Open Access Te Herenga Waka-Victoria University of Wellington
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Genetic Management of Wild and Translocated Black Rhinoceros in South Africa’s KwaZulu-Natal Region

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posted on 2021-11-13, 12:58 authored by Anderson-Lederer, Rosalynn Marie

The African black rhinoceros (Diceros bicornis) is critically endangered. Like other megafauna, the species is managed in parks and is often translocated to expand their range into reserves where they have been extirpated. Management of genetic variation has been identified as an important consideration in long-term management plans for many wild and captive endangered species including black rhino. In this thesis I examined the contemporary levels of genetic variation within the black rhinoceros (D. b. minor) in KwaZulu-Natal (KZN), South Africa, and specifically the relict source population at Hluhluwe-iMfolozi Game Reserve (HiP), and how this information can be incorporated into management decisions to improve the long-term viability and persistence of the population. Previous studies have examined levels of genetic variation and differentiation among the three black rhino subspecies (D. b. minor, D. b. michaeli and D. b. bicornis) in an attempt to resolve their taxonomy and to establish baseline genetic assessments for managing populations. However, there has been a lack of genetic information based on the variable mitochondrial DNA (mtDNA) control region of the KZN metapopulation and a direct comparison of microsatellite variability between the D. b. minor populations of KZN and Zimbabwe.  The specific objectives of this study were to: (1) determine the DNA sequence of the mtDNA control region of three subspecies and estimate the level of variation within the HiP source and KZN metapopulation and compare the results with D. b. minor outside KZN and the other two subspecies; (2) use ten microsatellite DNA markers to estimate the levels of heterozygosity and allelic diversity in the HiP source and KZN metapopulation and compare results to previously published microsatellite data (specifically native Zimbabwe D. b. minor; and (3) use VORTEX Population Viability Analysis (PVA) and HiP vital rates to model the effects of increasing population size and supplementation, and investigate what management scenarios would be most effective for minimizing the loss of genetic variation caused by genetic drift with HiP...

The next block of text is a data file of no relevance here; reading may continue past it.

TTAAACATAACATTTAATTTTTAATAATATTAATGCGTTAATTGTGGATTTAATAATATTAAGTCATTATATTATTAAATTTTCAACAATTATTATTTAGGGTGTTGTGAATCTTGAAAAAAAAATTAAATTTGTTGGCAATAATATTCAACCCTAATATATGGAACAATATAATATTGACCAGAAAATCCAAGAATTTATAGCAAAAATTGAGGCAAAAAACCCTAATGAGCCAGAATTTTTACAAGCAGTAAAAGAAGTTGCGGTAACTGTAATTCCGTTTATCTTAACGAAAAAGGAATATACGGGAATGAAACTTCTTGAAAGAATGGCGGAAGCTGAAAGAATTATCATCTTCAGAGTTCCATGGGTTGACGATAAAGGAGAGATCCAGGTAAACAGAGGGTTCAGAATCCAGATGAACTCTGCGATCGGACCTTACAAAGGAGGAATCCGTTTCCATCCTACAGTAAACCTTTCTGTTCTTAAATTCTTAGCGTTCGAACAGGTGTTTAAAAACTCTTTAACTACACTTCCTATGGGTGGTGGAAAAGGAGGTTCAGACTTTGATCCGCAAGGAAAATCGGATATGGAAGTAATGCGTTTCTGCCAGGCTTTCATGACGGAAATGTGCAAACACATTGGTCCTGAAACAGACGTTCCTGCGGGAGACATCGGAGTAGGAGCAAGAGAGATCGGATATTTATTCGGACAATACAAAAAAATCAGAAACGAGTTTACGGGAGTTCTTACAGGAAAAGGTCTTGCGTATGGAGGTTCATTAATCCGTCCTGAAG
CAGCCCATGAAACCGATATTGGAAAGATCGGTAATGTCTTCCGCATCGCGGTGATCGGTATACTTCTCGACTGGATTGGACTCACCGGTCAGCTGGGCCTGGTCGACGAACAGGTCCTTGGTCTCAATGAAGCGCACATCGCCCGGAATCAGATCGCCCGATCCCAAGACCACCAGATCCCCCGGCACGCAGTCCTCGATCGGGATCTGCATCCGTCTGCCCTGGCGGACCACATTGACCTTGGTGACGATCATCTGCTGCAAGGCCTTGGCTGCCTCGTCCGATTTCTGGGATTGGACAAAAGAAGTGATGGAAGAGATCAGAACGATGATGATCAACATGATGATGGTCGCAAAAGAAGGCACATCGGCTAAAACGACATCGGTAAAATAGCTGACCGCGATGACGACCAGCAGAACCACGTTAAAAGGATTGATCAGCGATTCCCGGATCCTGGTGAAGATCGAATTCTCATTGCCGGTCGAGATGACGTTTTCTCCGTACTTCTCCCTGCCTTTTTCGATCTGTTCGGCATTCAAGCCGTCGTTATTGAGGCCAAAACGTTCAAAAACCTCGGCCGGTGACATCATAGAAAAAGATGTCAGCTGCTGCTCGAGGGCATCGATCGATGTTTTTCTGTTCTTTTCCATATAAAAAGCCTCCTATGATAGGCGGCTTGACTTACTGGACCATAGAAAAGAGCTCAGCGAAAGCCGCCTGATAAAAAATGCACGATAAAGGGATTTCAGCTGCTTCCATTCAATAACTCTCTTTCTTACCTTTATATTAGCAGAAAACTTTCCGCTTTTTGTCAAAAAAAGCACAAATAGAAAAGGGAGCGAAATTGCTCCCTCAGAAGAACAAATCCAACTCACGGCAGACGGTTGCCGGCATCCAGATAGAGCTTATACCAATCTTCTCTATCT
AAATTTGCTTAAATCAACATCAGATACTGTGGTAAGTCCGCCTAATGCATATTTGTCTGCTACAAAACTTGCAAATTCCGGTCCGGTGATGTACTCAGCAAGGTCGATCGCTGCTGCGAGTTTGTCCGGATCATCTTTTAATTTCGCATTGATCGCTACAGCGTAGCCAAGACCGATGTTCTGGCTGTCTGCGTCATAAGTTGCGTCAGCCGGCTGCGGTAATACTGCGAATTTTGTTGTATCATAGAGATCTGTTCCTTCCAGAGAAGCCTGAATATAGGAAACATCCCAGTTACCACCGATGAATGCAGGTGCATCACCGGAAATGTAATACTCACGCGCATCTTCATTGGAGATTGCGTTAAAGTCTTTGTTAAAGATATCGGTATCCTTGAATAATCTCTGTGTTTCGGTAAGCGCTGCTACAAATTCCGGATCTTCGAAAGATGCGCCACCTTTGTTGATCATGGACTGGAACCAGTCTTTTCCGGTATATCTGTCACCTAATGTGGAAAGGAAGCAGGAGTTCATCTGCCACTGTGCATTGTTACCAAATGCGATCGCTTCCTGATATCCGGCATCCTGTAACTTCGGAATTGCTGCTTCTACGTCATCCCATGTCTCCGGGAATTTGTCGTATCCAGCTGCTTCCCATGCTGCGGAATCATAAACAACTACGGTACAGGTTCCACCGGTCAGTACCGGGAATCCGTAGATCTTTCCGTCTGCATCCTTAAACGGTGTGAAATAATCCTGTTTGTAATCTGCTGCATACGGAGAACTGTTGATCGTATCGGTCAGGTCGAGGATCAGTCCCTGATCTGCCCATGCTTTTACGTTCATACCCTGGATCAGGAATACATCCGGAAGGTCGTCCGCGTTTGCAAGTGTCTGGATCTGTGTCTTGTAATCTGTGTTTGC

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Date of Award



Te Herenga Waka—Victoria University of Wellington

Rights License

Author Retains Copyright

Degree Discipline

Cell and Molecular Ecology

Degree Grantor

Te Herenga Waka—Victoria University of Wellington

Degree Level


Degree Name

Doctor of Philosophy

ANZSRC Type Of Activity code

970106 Expanding Knowledge in the Biological Sciences

Victoria University of Wellington Item Type

Awarded Doctoral Thesis



Victoria University of Wellington School

School of Biological Sciences


Ritchie, Peter; Linklater, Wayne